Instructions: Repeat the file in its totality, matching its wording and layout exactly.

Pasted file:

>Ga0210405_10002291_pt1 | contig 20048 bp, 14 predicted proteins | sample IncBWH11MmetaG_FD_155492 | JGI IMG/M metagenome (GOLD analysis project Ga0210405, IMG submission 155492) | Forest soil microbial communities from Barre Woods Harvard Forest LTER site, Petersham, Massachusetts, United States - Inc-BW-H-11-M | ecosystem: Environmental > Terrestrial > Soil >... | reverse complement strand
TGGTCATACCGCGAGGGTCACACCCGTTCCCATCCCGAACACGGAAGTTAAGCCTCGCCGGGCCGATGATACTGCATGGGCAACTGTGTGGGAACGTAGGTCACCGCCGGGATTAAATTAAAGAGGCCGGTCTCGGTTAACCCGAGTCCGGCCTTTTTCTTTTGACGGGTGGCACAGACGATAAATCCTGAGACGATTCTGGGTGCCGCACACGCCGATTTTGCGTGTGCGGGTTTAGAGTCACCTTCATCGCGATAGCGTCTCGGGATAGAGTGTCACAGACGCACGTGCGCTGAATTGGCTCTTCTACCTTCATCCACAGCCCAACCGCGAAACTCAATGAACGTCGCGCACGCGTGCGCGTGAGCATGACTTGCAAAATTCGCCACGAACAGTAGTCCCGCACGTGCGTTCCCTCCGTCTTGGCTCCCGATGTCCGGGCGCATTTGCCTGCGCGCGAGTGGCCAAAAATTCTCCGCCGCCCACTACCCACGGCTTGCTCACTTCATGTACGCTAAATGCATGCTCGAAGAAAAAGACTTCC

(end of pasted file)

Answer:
>Ga0210405_10002291_pt1 | contig 20048 bp, 14 predicted proteins | sample IncBWH11MmetaG_FD_155492 | JGI IMG/M metagenome (GOLD analysis project Ga0210405, IMG submission 155492) | Forest soil microbial communities from Barre Woods Harvard Forest LTER site, Petersham, Massachusetts, United States - Inc-BW-H-11-M | ecosystem: Environmental > Terrestrial > Soil >... | reverse complement strand
TGGTCATACCGCGAGGGTCACACCCGTTCCCATCCCGAACACGGAAGTTAAGCCTCGCCGGGCCGATGATACTGCATGGGCAACTGTGTGGGAACGTAGGTCACCGCCGGGATTAAATTAAAGAGGCCGGTCTCGGTTAACCCGAGTCCGGCCTTTTTCTTTTGACGGGTGGCACAGACGATAAATCCTGAGACGATTCTGGGTGCCGCACACGCCGATTTTGCGTGTGCGGGTTTAGAGTCACCTTCATCGCGATAGCGTCTCGGGATAGAGTGTCACAGACGCACGTGCGCTGAATTGGCTCTTCTACCTTCATCCACAGCCCAACCGCGAAACTCAATGAACGTCGCGCACGCGTGCGCGTGAGCATGACTTGCAAAATTCGCCACGAACAGTAGTCCCGCACGTGCGTTCCCTCCGTCTTGGCTCCCGATGTCCGGGCGCATTTGCCTGCGCGCGAGTGGCCAAAAATTCTCCGCCGCCCACTACCCACGGCTTGCTCACTTCATGTACGCTAAATGCATGCTCGAAGAAAAAGACTTCC